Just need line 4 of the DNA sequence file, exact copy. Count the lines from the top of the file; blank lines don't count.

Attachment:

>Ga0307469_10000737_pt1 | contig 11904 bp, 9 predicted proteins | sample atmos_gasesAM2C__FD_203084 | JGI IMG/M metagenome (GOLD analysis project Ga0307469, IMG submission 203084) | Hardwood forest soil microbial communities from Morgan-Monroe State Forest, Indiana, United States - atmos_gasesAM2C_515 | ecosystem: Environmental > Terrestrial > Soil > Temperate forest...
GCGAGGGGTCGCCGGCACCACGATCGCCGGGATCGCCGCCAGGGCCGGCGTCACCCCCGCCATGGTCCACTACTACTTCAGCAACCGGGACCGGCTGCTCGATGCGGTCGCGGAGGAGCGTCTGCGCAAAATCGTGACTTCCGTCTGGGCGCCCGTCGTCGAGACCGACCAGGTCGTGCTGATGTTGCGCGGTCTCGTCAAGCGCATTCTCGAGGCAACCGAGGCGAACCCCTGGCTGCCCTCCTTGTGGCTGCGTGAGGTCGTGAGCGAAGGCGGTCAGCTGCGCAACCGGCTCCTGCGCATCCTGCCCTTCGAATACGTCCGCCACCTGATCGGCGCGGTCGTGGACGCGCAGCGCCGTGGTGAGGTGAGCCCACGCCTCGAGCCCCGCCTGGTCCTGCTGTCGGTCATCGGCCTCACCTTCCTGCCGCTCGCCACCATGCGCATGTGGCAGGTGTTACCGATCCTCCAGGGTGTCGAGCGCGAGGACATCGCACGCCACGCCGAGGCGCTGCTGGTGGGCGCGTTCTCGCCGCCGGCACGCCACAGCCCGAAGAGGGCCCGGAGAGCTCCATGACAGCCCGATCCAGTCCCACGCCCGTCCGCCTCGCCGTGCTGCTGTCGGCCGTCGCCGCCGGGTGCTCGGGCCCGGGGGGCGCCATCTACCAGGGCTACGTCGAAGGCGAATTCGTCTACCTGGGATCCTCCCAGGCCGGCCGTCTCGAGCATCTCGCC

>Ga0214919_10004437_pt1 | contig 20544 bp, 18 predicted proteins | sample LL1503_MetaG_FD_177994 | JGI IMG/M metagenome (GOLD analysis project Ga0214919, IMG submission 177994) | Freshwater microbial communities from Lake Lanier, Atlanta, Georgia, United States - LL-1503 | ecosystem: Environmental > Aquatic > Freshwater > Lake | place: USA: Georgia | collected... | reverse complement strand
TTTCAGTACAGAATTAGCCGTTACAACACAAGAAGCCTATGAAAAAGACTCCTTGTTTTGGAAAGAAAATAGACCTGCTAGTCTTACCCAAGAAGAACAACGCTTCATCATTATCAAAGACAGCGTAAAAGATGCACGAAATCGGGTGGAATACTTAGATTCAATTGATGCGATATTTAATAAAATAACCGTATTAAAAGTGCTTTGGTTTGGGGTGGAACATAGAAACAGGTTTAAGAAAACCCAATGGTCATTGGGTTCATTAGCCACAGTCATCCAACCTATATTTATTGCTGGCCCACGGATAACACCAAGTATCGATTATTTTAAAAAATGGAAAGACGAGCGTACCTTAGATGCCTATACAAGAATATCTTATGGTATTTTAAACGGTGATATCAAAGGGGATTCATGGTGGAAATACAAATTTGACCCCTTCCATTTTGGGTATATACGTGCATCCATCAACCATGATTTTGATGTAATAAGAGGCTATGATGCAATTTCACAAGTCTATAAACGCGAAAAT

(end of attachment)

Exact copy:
TTTCAGTACAGAATTAGCCGTTACAACACAAGAAGCCTATGAAAAAGACTCCTTGTTTTGGAAAGAAAATAGACCTGCTAGTCTTACCCAAGAAGAACAACGCTTCATCATTATCAAAGACAGCGTAAAAGATGCACGAAATCGGGTGGAATACTTAGATTCAATTGATGCGATATTTAATAAAATAACCGTATTAAAAGTGCTTTGGTTTGGGGTGGAACATAGAAACAGGTTTAAGAAAACCCAATGGTCATTGGGTTCATTAGCCACAGTCATCCAACCTATATTTATTGCTGGCCCACGGATAACACCAAGTATCGATTATTTTAAAAAATGGAAAGACGAGCGTACCTTAGATGCCTATACAAGAATATCTTATGGTATTTTAAACGGTGATATCAAAGGGGATTCATGGTGGAAATACAAATTTGACCCCTTCCATTTTGGGTATATACGTGCATCCATCAACCATGATTTTGATGTAATAAGAGGCTATGATGCAATTTCACAAGTCTATAAACGCGAAAAT